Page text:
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05.25.2010
Q+A> Sophie Lambert
How the USGBC's neighborhood program, LEED-ND, could reshape architecture and urban design
The Olympic Village in Vancouver, masterplanned by HBBH Architects, is a pilot project for LEED-ND.
Courtesy City of Vancouver

On April 29, the United States Green Building Council unveiled new standards for LEED for Neighborhood Design at a ceremony in Chicago. While pilot projects have been in the works since 2007, the USGBC hopes LEED-ND will push the green accreditation program from the scale of individual buildings to neighborhoods, an expansion that could have vast implications for the way the country uses energy, manages waste and water, and gets from place to place. Developed in partnership with the Congress for New Urbanism (CNU) and the Natural Resources Defense Council (NRDC), LEED-ND is a guideline to evaluate projects and establish minimum standards. AN spoke with the director of LEED-ND, Sophie Lambert, about the evolution and potential impacts of the new standards. The first examination materials for certification become available on June 11.

The Architect’s Newspaper: LEED has typically been applied to individual or small collections of buildings. Why did USGBC decide to tackle the neighborhood scale?

Sophie Lambert: The creation of LEED-ND was really a collaborative effort. CNU and NRDC approached USGBC. The CNU knew there weren’t a lot of examples of New Urbanism with green buildings, and we were aware that a lot of green buildings are in locations that aren’t very sustainable. Over the years, USGBC has given more weight to location in the way we evaluate individual buildings. The guidelines were drafted by a committee of 15, with five members from each organization. Everyone’s interests were well represented. We really hope it ties together connectivity, density, and building performance with strong minimum standards.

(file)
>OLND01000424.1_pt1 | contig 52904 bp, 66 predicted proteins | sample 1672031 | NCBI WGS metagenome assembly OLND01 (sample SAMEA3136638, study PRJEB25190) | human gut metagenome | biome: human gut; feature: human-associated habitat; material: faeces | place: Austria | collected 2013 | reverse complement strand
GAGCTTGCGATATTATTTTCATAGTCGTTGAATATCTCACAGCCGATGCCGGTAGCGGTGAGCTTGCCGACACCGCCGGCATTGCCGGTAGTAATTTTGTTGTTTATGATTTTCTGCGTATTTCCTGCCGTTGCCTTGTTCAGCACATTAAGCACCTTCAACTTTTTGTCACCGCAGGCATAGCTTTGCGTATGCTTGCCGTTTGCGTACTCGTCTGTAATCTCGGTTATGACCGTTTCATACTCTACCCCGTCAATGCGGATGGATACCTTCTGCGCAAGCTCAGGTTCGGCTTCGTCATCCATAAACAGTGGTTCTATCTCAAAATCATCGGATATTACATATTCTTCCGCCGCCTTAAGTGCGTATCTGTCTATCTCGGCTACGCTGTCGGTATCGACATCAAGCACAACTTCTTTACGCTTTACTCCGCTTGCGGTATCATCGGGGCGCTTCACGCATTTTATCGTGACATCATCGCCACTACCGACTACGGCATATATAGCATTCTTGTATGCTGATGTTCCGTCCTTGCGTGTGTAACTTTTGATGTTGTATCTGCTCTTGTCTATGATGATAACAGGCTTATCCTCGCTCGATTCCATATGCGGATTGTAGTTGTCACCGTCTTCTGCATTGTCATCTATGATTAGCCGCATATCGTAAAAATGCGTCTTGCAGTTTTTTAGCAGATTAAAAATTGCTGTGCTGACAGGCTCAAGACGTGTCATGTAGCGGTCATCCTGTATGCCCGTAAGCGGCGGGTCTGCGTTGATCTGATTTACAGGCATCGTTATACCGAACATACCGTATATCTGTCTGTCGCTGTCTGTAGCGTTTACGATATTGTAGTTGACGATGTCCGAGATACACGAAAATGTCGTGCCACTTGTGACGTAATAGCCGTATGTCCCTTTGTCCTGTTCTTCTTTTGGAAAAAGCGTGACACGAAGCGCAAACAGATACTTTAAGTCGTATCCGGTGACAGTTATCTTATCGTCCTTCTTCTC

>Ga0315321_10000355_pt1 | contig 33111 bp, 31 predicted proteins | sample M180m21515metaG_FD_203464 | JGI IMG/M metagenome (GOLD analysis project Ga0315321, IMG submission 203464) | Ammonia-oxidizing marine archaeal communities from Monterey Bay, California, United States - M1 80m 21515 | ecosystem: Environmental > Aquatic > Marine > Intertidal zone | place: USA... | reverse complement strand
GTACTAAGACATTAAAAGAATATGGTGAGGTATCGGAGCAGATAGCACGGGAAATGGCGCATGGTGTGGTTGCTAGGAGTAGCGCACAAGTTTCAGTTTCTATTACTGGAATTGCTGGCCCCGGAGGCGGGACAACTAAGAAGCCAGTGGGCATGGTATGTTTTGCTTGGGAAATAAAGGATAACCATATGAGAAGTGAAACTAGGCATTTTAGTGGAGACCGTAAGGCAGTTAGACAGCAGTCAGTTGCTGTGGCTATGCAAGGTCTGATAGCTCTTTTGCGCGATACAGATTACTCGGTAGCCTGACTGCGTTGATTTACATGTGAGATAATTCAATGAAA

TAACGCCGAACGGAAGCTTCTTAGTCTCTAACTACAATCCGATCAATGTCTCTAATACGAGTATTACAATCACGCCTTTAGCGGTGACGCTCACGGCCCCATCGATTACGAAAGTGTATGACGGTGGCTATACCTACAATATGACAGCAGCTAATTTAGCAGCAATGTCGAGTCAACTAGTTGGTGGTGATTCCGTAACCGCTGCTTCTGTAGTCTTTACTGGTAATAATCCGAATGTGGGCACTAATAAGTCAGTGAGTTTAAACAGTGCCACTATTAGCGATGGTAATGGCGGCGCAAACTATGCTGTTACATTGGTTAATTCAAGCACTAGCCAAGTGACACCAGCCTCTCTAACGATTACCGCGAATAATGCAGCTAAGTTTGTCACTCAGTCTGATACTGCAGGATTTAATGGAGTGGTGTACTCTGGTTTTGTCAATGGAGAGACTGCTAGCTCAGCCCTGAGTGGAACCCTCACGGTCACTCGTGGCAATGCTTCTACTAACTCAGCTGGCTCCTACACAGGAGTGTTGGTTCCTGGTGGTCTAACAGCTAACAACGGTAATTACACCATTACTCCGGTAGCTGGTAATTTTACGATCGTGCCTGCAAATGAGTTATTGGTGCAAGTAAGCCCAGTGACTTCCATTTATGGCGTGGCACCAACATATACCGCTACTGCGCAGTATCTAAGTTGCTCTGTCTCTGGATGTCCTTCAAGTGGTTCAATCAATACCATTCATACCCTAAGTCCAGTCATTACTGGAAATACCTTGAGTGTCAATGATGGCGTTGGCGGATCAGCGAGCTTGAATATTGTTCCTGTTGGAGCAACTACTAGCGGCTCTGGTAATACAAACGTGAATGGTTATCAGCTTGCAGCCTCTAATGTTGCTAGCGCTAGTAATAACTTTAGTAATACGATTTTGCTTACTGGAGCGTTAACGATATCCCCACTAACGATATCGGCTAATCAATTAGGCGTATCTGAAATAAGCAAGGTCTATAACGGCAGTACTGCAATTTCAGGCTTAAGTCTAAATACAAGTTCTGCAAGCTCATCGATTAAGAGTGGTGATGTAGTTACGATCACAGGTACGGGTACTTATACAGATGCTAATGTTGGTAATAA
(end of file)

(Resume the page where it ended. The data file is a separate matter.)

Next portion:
Who is the target audience for LEED-ND guidelines?

We hope that it really brings together the value of connectivity, density, and building performance for developers. We recognize that land-use planning is different from building a single building. We’ve seen from a lot of the pilot projects that these kinds of projects can be very hard for developers to get off the ground. Getting community support, approvals, changes in zoning, and financing are all very complex. We hope LEED-ND will be similar to a stamp of approval.

So it’s really a tool for developers?

An owner-developer is usually the one who will decide to pursue LEED-ND, but architects and landscape architects have a big role in terms of green building and landscape planning on these projects.

Architects have a love/hate relationship with the CNU. Or I guess I should say some architects love New Urbanism and some hate it.

Obviously, there are principles of New Urbanism that are important in LEED-ND, especially in terms of connectivity. We had a Garden City–type development in the pilot project that isn’t what you typically think of as New Urbanist. It’s really about street patterns and making connections. We have minimum density of seven people per acre, or 12 if your site is near transit, but more density earns you more points. Projects in New York or Chicago could be rewarded at a higher level. It’s not prescriptive in terms of highrise versus lowrise. We had a debate among the committee about whether there are diminishing returns for too much density at a certain point. I’m not sure that that was ever completely settled. I should say that we use the word “compact.” Certain community groups are concerned about the word “density.” For many people, that immediately implies traffic.